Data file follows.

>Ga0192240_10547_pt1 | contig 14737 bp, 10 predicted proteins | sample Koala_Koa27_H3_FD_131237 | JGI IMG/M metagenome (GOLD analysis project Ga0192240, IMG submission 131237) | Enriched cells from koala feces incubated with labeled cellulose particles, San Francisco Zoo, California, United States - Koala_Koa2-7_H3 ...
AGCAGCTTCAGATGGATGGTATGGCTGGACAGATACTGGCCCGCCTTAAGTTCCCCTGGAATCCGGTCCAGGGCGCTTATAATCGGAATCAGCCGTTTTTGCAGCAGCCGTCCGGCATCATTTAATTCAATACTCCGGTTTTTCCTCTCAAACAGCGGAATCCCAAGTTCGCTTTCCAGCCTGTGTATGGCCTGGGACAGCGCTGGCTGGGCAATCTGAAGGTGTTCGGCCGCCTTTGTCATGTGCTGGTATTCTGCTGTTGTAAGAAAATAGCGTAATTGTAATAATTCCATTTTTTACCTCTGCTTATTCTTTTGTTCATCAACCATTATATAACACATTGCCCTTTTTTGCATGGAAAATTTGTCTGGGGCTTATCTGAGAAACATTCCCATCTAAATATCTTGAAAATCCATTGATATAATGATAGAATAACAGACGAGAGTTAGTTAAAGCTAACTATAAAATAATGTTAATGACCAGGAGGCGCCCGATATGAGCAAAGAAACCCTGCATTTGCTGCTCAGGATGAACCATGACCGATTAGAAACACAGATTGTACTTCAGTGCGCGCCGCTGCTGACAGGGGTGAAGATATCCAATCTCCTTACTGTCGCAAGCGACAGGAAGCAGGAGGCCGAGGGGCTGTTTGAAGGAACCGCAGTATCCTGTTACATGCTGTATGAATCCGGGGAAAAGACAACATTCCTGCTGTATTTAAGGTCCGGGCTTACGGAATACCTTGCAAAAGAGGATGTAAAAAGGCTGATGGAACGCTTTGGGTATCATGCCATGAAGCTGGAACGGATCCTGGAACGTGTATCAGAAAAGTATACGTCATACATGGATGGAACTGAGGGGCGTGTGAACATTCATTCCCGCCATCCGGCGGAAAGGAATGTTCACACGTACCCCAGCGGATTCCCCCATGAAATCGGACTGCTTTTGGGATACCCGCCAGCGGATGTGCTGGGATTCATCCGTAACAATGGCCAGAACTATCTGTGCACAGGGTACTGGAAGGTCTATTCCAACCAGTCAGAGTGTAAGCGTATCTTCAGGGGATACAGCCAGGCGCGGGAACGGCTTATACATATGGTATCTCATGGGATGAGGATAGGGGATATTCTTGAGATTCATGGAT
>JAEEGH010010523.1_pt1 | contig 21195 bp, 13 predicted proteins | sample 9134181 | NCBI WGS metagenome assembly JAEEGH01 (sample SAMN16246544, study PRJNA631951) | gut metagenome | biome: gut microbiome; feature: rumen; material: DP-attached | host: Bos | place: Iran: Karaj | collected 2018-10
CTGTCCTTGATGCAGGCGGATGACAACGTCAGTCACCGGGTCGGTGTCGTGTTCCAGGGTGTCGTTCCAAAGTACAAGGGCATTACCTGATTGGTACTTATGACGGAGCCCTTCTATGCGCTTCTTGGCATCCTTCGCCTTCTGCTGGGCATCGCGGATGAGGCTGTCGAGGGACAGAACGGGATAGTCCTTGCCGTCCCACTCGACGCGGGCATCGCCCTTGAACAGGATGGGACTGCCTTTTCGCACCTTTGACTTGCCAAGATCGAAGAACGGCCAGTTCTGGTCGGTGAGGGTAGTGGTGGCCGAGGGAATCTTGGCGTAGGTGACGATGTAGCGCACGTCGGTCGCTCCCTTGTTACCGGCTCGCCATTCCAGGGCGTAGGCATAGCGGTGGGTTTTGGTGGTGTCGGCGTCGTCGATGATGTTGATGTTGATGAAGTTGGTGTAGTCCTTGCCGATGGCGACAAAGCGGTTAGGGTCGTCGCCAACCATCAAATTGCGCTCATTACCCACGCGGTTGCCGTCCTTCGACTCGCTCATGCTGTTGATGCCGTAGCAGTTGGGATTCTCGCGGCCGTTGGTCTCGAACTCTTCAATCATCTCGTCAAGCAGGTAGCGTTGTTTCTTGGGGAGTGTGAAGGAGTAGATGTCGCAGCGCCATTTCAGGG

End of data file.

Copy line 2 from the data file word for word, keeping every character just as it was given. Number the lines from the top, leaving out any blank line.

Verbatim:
AGCAGCTTCAGATGGATGGTATGGCTGGACAGATACTGGCCCGCCTTAAGTTCCCCTGGAATCCGGTCCAGGGCGCTTATAATCGGAATCAGCCGTTTTTGCAGCAGCCGTCCGGCATCATTTAATTCAATACTCCGGTTTTTCCTCTCAAACAGCGGAATCCCAAGTTCGCTTTCCAGCCTGTGTATGGCCTGGGACAGCGCTGGCTGGGCAATCTGAAGGTGTTCGGCCGCCTTTGTCATGTGCTGGTATTCTGCTGTTGTAAGAAAATAGCGTAATTGTAATAATTCCATTTTTTACCTCTGCTTATTCTTTTGTTCATCAACCATTATATAACACATTGCCCTTTTTTGCATGGAAAATTTGTCTGGGGCTTATCTGAGAAACATTCCCATCTAAATATCTTGAAAATCCATTGATATAATGATAGAATAACAGACGAGAGTTAGTTAAAGCTAACTATAAAATAATGTTAATGACCAGGAGGCGCCCGATATGAGCAAAGAAACCCTGCATTTGCTGCTCAGGATGAACCATGACCGATTAGAAACACAGATTGTACTTCAGTGCGCGCCGCTGCTGACAGGGGTGAAGATATCCAATCTCCTTACTGTCGCAAGCGACAGGAAGCAGGAGGCCGAGGGGCTGTTTGAAGGAACCGCAGTATCCTGTTACATGCTGTATGAATCCGGGGAAAAGACAACATTCCTGCTGTATTTAAGGTCCGGGCTTACGGAATACCTTGCAAAAGAGGATGTAAAAAGGCTGATGGAACGCTTTGGGTATCATGCCATGAAGCTGGAACGGATCCTGGAACGTGTATCAGAAAAGTATACGTCATACATGGATGGAACTGAGGGGCGTGTGAACATTCATTCCCGCCATCCGGCGGAAAGGAATGTTCACACGTACCCCAGCGGATTCCCCCATGAAATCGGACTGCTTTTGGGATACCCGCCAGCGGATGTGCTGGGATTCATCCGTAACAATGGCCAGAACTATCTGTGCACAGGGTACTGGAAGGTCTATTCCAACCAGTCAGAGTGTAAGCGTATCTTCAGGGGATACAGCCAGGCGCGGGAACGGCTTATACATATGGTATCTCATGGGATGAGGATAGGGGATATTCTTGAGATTCATGGAT